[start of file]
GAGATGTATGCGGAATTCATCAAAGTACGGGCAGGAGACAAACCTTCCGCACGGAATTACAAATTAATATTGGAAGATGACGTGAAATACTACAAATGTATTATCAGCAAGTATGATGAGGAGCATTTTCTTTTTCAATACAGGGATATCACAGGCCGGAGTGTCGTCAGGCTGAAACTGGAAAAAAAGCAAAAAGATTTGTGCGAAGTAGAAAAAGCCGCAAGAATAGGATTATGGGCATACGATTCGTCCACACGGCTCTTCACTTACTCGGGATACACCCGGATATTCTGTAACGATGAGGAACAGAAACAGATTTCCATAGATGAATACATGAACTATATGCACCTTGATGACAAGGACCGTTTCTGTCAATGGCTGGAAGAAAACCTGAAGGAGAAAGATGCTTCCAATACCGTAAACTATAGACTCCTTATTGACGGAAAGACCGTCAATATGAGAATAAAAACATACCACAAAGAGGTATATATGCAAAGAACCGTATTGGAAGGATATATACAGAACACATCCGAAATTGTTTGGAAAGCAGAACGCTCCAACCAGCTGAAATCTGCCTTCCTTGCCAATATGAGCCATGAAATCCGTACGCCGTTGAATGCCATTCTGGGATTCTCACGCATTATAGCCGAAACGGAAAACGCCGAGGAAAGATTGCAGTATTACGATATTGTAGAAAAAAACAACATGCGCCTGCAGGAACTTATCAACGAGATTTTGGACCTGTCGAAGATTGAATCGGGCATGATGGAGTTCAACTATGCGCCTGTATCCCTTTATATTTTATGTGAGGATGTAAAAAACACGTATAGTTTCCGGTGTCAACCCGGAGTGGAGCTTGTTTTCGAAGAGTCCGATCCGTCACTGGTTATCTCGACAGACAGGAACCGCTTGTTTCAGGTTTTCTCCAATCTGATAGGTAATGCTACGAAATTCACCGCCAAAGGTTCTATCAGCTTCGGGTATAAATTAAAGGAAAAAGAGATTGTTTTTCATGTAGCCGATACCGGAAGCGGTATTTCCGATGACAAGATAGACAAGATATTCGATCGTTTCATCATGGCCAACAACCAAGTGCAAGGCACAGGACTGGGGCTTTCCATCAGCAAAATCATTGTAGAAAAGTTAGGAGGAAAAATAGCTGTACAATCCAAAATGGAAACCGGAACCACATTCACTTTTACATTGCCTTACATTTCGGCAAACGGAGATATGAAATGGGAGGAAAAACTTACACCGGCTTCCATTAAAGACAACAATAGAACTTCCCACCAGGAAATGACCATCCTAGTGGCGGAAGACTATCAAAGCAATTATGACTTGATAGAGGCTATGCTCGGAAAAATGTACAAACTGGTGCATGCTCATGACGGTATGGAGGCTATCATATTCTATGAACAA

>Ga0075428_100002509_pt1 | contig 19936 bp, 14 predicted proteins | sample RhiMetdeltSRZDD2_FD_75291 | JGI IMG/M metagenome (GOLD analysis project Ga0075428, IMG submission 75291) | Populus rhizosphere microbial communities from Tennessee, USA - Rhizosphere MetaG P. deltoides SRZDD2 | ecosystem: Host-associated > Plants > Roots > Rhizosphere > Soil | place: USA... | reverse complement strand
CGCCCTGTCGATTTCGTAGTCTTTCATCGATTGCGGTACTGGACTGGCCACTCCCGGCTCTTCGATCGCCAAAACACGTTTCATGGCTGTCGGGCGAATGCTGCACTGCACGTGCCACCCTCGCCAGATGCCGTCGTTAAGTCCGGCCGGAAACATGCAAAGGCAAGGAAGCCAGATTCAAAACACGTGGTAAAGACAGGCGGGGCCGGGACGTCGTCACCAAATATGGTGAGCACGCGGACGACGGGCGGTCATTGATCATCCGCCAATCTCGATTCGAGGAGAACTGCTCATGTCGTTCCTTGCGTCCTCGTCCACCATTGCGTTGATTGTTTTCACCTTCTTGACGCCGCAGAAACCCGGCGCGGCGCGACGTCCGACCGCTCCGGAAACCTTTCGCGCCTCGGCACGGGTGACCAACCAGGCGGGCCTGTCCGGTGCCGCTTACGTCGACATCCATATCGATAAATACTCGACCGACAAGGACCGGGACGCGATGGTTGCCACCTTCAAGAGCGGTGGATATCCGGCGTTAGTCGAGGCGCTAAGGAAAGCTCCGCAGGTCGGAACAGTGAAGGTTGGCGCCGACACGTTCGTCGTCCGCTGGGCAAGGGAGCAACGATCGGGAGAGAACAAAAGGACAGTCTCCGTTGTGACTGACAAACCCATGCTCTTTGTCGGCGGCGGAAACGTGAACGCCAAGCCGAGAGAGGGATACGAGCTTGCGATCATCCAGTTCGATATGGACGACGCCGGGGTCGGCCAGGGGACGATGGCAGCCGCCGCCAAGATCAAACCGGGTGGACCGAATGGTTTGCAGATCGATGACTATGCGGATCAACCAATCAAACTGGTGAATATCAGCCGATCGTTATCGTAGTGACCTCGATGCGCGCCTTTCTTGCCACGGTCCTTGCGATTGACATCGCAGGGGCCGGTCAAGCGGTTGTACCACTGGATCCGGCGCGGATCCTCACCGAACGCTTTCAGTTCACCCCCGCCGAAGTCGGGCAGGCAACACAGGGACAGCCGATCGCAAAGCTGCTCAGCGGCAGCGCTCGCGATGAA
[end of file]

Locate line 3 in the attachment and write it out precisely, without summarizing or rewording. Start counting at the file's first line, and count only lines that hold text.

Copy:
CGCCCTGTCGATTTCGTAGTCTTTCATCGATTGCGGTACTGGACTGGCCACTCCCGGCTCTTCGATCGCCAAAACACGTTTCATGGCTGTCGGGCGAATGCTGCACTGCACGTGCCACCCTCGCCAGATGCCGTCGTTAAGTCCGGCCGGAAACATGCAAAGGCAAGGAAGCCAGATTCAAAACACGTGGTAAAGACAGGCGGGGCCGGGACGTCGTCACCAAATATGGTGAGCACGCGGACGACGGGCGGTCATTGATCATCCGCCAATCTCGATTCGAGGAGAACTGCTCATGTCGTTCCTTGCGTCCTCGTCCACCATTGCGTTGATTGTTTTCACCTTCTTGACGCCGCAGAAACCCGGCGCGGCGCGACGTCCGACCGCTCCGGAAACCTTTCGCGCCTCGGCACGGGTGACCAACCAGGCGGGCCTGTCCGGTGCCGCTTACGTCGACATCCATATCGATAAATACTCGACCGACAAGGACCGGGACGCGATGGTTGCCACCTTCAAGAGCGGTGGATATCCGGCGTTAGTCGAGGCGCTAAGGAAAGCTCCGCAGGTCGGAACAGTGAAGGTTGGCGCCGACACGTTCGTCGTCCGCTGGGCAAGGGAGCAACGATCGGGAGAGAACAAAAGGACAGTCTCCGTTGTGACTGACAAACCCATGCTCTTTGTCGGCGGCGGAAACGTGAACGCCAAGCCGAGAGAGGGATACGAGCTTGCGATCATCCAGTTCGATATGGACGACGCCGGGGTCGGCCAGGGGACGATGGCAGCCGCCGCCAAGATCAAACCGGGTGGACCGAATGGTTTGCAGATCGATGACTATGCGGATCAACCAATCAAACTGGTGAATATCAGCCGATCGTTATCGTAGTGACCTCGATGCGCGCCTTTCTTGCCACGGTCCTTGCGATTGACATCGCAGGGGCCGGTCAAGCGGTTGTACCACTGGATCCGGCGCGGATCCTCACCGAACGCTTTCAGTTCACCCCCGCCGAAGTCGGGCAGGCAACACAGGGACAGCCGATCGCAAAGCTGCTCAGCGGCAGCGCTCGCGATGAA